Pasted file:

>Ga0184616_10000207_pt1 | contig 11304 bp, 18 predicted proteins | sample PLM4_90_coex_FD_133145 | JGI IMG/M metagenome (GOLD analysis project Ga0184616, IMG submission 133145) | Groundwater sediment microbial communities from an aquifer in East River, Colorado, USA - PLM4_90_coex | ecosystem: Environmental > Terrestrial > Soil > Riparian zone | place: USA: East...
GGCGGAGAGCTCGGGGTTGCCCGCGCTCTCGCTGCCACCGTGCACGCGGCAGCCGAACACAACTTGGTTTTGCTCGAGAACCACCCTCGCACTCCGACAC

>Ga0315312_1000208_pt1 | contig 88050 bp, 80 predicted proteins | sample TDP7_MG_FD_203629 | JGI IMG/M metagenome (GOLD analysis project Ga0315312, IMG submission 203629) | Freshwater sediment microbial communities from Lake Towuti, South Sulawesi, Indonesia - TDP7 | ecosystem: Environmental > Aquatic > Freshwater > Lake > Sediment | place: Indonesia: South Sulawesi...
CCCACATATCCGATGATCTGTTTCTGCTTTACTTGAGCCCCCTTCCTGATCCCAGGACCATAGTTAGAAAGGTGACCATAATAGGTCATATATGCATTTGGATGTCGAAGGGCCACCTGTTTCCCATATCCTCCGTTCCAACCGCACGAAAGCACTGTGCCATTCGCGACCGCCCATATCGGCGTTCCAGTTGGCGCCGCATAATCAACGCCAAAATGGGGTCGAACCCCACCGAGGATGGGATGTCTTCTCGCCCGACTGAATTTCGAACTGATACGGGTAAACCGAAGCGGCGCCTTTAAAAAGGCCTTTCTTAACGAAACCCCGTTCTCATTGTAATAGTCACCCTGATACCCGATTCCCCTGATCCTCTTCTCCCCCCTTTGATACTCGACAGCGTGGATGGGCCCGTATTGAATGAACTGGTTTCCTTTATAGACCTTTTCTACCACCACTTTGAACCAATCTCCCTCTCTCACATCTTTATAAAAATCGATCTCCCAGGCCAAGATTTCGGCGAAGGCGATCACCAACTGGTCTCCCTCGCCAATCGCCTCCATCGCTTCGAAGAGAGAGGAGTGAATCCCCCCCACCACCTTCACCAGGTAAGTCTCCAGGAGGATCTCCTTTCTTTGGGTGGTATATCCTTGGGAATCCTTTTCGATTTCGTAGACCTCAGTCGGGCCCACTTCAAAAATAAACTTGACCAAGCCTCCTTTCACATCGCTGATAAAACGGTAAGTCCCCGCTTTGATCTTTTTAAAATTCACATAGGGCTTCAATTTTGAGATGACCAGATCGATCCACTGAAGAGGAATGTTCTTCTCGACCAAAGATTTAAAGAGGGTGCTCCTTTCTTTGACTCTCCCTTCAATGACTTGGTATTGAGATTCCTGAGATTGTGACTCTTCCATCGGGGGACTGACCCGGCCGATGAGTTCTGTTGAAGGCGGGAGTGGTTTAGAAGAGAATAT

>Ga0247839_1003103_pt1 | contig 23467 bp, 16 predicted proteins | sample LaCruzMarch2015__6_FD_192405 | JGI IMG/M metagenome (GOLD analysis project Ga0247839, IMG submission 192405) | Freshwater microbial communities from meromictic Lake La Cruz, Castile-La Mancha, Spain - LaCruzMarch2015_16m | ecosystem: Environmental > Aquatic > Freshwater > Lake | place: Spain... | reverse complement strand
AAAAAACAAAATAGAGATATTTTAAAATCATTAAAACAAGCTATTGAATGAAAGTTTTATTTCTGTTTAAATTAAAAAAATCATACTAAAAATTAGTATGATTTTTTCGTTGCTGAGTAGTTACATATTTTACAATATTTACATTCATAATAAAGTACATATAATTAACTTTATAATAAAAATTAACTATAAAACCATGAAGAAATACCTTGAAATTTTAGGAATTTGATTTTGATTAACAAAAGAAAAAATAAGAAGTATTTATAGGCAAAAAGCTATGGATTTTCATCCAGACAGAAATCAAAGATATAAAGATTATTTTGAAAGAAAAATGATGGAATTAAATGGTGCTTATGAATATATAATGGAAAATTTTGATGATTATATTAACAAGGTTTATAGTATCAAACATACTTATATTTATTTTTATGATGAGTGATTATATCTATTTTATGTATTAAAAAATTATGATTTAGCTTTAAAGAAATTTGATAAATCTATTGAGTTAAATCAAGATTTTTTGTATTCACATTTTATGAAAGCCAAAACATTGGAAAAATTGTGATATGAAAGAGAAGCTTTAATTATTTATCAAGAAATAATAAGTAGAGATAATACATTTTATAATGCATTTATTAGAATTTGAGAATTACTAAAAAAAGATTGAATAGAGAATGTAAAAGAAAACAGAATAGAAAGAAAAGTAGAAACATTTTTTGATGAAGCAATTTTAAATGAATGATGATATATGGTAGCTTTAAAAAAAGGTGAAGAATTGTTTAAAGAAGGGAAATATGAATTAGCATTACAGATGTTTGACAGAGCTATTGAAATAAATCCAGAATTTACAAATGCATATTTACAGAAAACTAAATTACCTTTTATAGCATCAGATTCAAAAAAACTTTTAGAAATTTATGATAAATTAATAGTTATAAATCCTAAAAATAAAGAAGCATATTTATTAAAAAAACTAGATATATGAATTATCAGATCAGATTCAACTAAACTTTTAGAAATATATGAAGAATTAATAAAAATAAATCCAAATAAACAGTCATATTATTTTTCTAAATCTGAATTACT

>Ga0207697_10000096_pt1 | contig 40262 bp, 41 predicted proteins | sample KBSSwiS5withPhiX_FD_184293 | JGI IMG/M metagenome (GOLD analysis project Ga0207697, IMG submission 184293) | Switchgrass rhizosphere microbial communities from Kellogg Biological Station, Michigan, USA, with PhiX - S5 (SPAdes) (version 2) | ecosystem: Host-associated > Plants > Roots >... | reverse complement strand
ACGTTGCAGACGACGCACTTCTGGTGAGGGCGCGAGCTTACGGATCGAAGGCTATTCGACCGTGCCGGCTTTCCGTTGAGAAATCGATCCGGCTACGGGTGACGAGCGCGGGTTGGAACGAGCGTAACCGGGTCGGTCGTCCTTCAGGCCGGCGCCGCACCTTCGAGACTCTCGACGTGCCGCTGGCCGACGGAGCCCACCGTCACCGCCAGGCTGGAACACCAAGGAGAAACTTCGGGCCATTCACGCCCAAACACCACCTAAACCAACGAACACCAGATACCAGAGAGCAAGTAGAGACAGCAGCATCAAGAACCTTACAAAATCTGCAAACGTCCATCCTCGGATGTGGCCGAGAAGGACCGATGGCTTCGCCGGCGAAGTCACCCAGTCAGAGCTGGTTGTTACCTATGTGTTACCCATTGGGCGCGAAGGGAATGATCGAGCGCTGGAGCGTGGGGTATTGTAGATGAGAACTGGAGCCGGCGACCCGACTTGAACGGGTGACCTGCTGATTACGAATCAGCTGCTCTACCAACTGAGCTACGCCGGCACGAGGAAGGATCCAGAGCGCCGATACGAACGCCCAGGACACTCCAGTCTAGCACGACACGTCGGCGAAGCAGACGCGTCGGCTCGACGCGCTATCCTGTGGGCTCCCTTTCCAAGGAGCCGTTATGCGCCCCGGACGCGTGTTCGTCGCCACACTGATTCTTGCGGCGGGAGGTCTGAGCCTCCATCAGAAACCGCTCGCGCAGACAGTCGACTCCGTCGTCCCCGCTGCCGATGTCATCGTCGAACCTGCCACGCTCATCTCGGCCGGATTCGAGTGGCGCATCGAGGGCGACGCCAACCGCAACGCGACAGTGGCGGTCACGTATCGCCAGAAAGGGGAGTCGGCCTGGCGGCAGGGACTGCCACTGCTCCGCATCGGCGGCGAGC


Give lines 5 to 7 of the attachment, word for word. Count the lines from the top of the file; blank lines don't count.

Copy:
>Ga0247839_1003103_pt1 | contig 23467 bp, 16 predicted proteins | sample LaCruzMarch2015__6_FD_192405 | JGI IMG/M metagenome (GOLD analysis project Ga0247839, IMG submission 192405) | Freshwater microbial communities from meromictic Lake La Cruz, Castile-La Mancha, Spain - LaCruzMarch2015_16m | ecosystem: Environmental > Aquatic > Freshwater > Lake | place: Spain... | reverse complement strand
AAAAAACAAAATAGAGATATTTTAAAATCATTAAAACAAGCTATTGAATGAAAGTTTTATTTCTGTTTAAATTAAAAAAATCATACTAAAAATTAGTATGATTTTTTCGTTGCTGAGTAGTTACATATTTTACAATATTTACATTCATAATAAAGTACATATAATTAACTTTATAATAAAAATTAACTATAAAACCATGAAGAAATACCTTGAAATTTTAGGAATTTGATTTTGATTAACAAAAGAAAAAATAAGAAGTATTTATAGGCAAAAAGCTATGGATTTTCATCCAGACAGAAATCAAAGATATAAAGATTATTTTGAAAGAAAAATGATGGAATTAAATGGTGCTTATGAATATATAATGGAAAATTTTGATGATTATATTAACAAGGTTTATAGTATCAAACATACTTATATTTATTTTTATGATGAGTGATTATATCTATTTTATGTATTAAAAAATTATGATTTAGCTTTAAAGAAATTTGATAAATCTATTGAGTTAAATCAAGATTTTTTGTATTCACATTTTATGAAAGCCAAAACATTGGAAAAATTGTGATATGAAAGAGAAGCTTTAATTATTTATCAAGAAATAATAAGTAGAGATAATACATTTTATAATGCATTTATTAGAATTTGAGAATTACTAAAAAAAGATTGAATAGAGAATGTAAAAGAAAACAGAATAGAAAGAAAAGTAGAAACATTTTTTGATGAAGCAATTTTAAATGAATGATGATATATGGTAGCTTTAAAAAAAGGTGAAGAATTGTTTAAAGAAGGGAAATATGAATTAGCATTACAGATGTTTGACAGAGCTATTGAAATAAATCCAGAATTTACAAATGCATATTTACAGAAAACTAAATTACCTTTTATAGCATCAGATTCAAAAAAACTTTTAGAAATTTATGATAAATTAATAGTTATAAATCCTAAAAATAAAGAAGCATATTTATTAAAAAAACTAGATATATGAATTATCAGATCAGATTCAACTAAACTTTTAGAAATATATGAAGAATTAATAAAAATAAATCCAAATAAACAGTCATATTATTTTTCTAAATCTGAATTACT

>Ga0207697_10000096_pt1 | contig 40262 bp, 41 predicted proteins | sample KBSSwiS5withPhiX_FD_184293 | JGI IMG/M metagenome (GOLD analysis project Ga0207697, IMG submission 184293) | Switchgrass rhizosphere microbial communities from Kellogg Biological Station, Michigan, USA, with PhiX - S5 (SPAdes) (version 2) | ecosystem: Host-associated > Plants > Roots >... | reverse complement strand